Critical Metals

The demand for investment in rare earth elements is extremely high, and investors are looking for a way to enter the market without being solely dependent on mining company stocks. While a pure Rare Earth ETF is not yet available, there are options for investor looking to capitalize on the rare earth market.

By Michael Montgomery—Exclusive to Rare Earth Investing News

The world has caught on to the importance of rare earth elements in the global market. The metals are crucial to high tech products, renewable energy sources, medical devices and the automotive industry to name a few. The cut backs on exports, and a looming ban for the rest of the year, have made uncertainty and prices for the metals skyrocket. Investors have been showing an increased interest in capitalizing on the rare earth market, but have very few options to invest in outside of a few non-Chinese mining companies. What scares investors is the uncertainty and risk involved with investing in individual mining companies.

Enter exchange traded funds (ETFs). Commodity ETFs usually hold the physical metal for investors, freeing them of the hassle of storing the commodity themselves. The gold sector, for example, has benefited immensely from these funds as the average investor can now buy into the market with these barriers removed. The demand, and need for a rare earth ETF is high right now, however, with only a limited number of mining companies out side of China, and a lack of available materials for physical purchase, the creation of a viable ETF is challenging.

The Swiss Finacial Market Authority (FINMA) approved an REE fund “that invests worldwide in companies with activity in mining, refining and manufacturing of Rare Earth Elements,” according to the fund’s website.

However, some analysts are at odds with this type of fund as opposed to other commodity ETF’s. “The funds are not organized quite like other metal ETF’s… For the first time, we see the financial community take an almost preemptive role in developing financial products in advance of the industrial firms who have yet to secure raw material supply or make strategic investments in key rare earth metal companies,” stated Lisa Reisman, for Metal Miner.

What’s troubling about this new REE fund is the fact that it will be investing in junior mining companies, and processing companies that have yet to physically produce rare earth oxides. While beneficial for the companies involved, the risk to investors may be extremely high if these companies do not produce the results promised.

Van Eck Global is working on a similar ETF that looks to cash in on the growing interest in rare earths. The fund’s name, recently changed from ‘Minor Metals ETF’ to Market Vectors Rare Earth/Strategic Metals ETF with the ticker symbol ‘REMX’, will invest in nearly the same way as its Swiss counterpart.

“The Market Vectors Minor Metals ETF that’s in the works will replicate the performance of the Minor Metals Index, which comprises a group of about 30 publicly traded companies engaged in the mining, refining and manufacturing of such metals,” reported Steve Dew, for Index Universe. The fund will have a 0.57 percent annual fee, and will track a rules-based, modified capitalization-weighted, float-adjusted index.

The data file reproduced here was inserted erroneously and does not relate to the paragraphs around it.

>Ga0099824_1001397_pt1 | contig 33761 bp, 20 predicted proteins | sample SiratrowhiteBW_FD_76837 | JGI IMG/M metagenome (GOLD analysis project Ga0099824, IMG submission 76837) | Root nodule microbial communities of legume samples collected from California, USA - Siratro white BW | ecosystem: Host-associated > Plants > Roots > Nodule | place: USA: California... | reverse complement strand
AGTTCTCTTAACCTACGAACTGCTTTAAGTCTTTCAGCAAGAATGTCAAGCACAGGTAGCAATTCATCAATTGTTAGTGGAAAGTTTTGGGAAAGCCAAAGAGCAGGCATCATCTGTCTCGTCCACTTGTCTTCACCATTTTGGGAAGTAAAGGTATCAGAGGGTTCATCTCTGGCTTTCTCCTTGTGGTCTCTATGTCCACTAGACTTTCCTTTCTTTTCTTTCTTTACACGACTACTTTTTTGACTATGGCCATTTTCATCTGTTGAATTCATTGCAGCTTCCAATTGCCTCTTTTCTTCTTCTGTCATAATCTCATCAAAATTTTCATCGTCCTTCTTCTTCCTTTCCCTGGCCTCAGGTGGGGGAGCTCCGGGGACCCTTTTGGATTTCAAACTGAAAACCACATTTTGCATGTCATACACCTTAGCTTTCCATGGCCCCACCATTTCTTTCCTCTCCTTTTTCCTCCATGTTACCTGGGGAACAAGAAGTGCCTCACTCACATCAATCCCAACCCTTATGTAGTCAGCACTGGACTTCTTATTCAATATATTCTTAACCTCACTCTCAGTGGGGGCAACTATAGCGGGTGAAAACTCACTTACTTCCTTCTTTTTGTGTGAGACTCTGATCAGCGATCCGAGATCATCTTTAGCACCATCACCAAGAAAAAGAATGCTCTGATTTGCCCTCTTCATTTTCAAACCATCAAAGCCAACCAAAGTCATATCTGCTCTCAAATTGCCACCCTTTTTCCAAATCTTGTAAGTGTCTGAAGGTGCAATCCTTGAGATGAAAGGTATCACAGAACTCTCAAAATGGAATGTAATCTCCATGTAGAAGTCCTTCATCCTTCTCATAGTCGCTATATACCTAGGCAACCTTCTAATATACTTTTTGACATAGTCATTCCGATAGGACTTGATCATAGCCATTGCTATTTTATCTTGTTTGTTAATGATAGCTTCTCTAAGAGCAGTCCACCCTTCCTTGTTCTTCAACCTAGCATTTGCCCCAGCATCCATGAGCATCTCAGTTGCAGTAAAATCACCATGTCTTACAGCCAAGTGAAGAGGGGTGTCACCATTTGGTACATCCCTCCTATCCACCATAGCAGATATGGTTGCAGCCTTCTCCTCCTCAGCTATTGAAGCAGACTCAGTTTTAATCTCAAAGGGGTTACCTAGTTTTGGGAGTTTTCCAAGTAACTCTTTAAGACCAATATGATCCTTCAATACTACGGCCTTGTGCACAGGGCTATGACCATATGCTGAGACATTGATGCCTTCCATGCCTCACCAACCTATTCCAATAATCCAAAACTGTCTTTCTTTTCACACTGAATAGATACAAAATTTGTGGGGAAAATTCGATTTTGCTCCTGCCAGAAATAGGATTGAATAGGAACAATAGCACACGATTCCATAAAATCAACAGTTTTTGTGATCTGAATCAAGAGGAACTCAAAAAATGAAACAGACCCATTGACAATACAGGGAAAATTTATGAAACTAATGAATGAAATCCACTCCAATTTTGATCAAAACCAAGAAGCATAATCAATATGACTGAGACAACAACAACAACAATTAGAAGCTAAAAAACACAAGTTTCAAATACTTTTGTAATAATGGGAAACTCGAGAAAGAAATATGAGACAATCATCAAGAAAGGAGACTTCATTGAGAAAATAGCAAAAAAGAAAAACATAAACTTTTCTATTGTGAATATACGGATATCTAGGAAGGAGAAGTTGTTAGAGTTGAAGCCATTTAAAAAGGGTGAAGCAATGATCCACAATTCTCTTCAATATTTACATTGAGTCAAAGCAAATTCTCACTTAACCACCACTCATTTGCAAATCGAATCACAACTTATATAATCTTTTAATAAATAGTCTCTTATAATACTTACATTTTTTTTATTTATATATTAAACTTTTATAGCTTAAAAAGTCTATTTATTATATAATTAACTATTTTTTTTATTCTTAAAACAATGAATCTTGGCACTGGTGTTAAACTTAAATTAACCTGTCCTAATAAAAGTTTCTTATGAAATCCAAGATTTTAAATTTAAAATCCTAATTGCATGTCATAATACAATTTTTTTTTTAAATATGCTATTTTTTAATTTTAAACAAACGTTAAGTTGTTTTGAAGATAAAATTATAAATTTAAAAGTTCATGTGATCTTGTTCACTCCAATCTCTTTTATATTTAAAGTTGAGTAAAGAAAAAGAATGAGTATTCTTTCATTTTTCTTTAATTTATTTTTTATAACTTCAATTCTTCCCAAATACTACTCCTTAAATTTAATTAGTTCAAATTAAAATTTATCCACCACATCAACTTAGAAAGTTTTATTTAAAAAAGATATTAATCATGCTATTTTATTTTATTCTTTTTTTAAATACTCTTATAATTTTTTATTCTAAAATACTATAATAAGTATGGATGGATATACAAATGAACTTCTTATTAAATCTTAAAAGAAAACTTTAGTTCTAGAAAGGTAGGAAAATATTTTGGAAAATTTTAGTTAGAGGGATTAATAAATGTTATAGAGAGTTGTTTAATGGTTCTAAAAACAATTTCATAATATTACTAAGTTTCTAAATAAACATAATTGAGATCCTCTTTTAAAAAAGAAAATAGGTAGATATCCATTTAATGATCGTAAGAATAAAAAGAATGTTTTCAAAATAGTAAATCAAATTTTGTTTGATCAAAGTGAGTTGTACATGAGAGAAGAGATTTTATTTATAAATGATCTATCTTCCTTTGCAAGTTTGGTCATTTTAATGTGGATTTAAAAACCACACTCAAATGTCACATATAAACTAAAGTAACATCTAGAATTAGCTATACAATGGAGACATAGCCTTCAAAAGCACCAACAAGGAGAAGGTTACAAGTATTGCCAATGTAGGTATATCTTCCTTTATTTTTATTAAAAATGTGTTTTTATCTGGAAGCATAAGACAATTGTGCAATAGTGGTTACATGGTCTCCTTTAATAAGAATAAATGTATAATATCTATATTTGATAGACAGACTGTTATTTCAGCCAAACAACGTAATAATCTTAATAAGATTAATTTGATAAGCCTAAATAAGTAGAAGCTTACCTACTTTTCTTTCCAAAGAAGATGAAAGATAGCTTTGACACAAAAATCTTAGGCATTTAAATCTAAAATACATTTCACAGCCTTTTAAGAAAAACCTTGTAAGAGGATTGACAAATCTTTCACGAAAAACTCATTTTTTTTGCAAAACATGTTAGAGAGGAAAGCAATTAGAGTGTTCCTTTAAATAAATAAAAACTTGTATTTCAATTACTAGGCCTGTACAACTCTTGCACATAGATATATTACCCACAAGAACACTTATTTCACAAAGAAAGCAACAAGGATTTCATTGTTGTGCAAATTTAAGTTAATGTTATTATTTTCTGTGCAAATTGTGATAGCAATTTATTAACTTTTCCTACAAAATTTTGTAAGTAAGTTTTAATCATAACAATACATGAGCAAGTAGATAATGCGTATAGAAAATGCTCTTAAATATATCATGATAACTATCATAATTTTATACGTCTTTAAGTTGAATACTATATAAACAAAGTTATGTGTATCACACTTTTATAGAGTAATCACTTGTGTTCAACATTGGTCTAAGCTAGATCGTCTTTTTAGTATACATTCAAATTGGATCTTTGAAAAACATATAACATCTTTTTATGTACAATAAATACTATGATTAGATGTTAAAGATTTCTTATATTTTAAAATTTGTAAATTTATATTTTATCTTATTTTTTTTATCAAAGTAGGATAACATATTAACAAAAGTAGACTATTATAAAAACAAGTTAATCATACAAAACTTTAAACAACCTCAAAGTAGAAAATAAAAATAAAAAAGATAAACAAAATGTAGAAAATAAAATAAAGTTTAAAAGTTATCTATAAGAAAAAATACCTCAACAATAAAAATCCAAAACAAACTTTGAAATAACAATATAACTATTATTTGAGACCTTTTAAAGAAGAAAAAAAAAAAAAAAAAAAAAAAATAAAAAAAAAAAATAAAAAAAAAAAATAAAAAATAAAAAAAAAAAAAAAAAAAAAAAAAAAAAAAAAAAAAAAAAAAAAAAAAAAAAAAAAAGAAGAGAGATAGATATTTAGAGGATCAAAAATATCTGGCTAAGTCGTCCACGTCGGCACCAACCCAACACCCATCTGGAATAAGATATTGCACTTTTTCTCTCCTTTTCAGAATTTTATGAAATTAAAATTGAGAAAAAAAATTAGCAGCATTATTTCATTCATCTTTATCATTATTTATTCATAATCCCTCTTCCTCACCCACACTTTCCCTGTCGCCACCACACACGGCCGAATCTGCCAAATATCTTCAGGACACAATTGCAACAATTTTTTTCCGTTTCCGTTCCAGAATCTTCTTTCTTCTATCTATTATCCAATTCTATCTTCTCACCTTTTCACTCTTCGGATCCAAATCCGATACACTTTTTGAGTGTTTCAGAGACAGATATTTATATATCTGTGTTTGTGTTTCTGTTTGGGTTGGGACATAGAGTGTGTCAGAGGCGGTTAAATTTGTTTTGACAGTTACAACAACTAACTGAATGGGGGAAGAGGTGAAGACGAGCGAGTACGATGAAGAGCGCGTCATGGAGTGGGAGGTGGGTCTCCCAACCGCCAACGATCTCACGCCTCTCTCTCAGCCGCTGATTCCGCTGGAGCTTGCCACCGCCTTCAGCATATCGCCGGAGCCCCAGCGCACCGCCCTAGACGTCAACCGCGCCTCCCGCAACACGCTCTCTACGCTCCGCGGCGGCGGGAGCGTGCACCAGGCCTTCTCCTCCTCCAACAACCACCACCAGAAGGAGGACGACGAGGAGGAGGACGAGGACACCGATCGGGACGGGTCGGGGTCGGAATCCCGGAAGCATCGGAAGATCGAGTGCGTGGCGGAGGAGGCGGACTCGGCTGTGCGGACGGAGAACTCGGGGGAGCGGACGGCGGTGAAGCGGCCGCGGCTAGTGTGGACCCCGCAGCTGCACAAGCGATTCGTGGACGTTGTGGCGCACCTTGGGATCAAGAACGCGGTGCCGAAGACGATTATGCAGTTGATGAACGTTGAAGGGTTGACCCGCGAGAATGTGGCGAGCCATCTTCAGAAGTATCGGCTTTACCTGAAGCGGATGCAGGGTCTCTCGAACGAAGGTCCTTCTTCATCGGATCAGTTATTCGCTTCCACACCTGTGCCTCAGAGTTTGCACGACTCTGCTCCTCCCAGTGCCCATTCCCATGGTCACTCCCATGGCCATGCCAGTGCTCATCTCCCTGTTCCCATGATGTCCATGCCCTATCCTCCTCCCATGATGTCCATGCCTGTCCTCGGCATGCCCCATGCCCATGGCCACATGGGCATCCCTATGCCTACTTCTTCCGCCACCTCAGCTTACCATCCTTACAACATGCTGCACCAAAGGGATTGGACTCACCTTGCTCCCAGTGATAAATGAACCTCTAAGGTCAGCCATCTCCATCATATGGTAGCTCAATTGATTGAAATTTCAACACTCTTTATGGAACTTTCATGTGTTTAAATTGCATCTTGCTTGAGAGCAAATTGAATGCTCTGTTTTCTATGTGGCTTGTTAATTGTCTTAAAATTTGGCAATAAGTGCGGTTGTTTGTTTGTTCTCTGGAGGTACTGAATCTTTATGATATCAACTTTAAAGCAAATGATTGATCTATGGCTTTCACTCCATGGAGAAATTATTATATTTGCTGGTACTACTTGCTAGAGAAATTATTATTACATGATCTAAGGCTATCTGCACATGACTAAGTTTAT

Other analysts have suggested round about ways to invest in the growing demand for rare earths while waiting for rare earth ETF to take off. One in particular, Gary Gordon, of ETF Expert, takes an interesting angle on the subject. Since 60 percent of world rare earth consumption is used by the Chinese middle class consumer, one way of investing in rare earths is to buy a position in Chinese consumer index funds, including Claymore-AlphaShares China Small Cap Index Fund (NYSE:HAO).

“The middle class Chinese consumer is buying electric/hybrid cars from Chinese automaker BYD as well as consuming the energy from wind turbines. The best investment to focus on the strength of the Chinese consumer is the Claymore-AlphaShares China Small Cap Index Fund,” stated Gary Gordon.

In a follow up article Gordon also suggests looking at another fund, the Global X China Consumer (NYSE:CHIQ) as a way to tap into the Chinese demand for rare earth. While these funds will probably perform well with projections for Chinese growth, the abstract way in which they tie into the rare earth market may be a little to distant for the average investor looking to get into rare earth.

A more direct way to invest in this market is coming from Dacha Strategic Metals Inc. (TSXV:DSM), which buys, holds, and sells an inventory of rare earths. The company published their holdings in a press release, currently the company holds 216,900 kgs of various rare earths with a market value of over $25 million. This individual company is much like an ETF in this regard.

The company also announced that it had, through the acquisition of a trading company, acquired an operating license in the Peoples Republic of China. “Dacha’s business model has been significantly enhanced with this transaction. Our ability to freely transact in Rare Earth Elements in both the domestic and export markets within China will be a significant driver of value to our shareholders,” stated Dacha CEO, Scott Moore.

With help from Assistant Edtor Vivien Diniz


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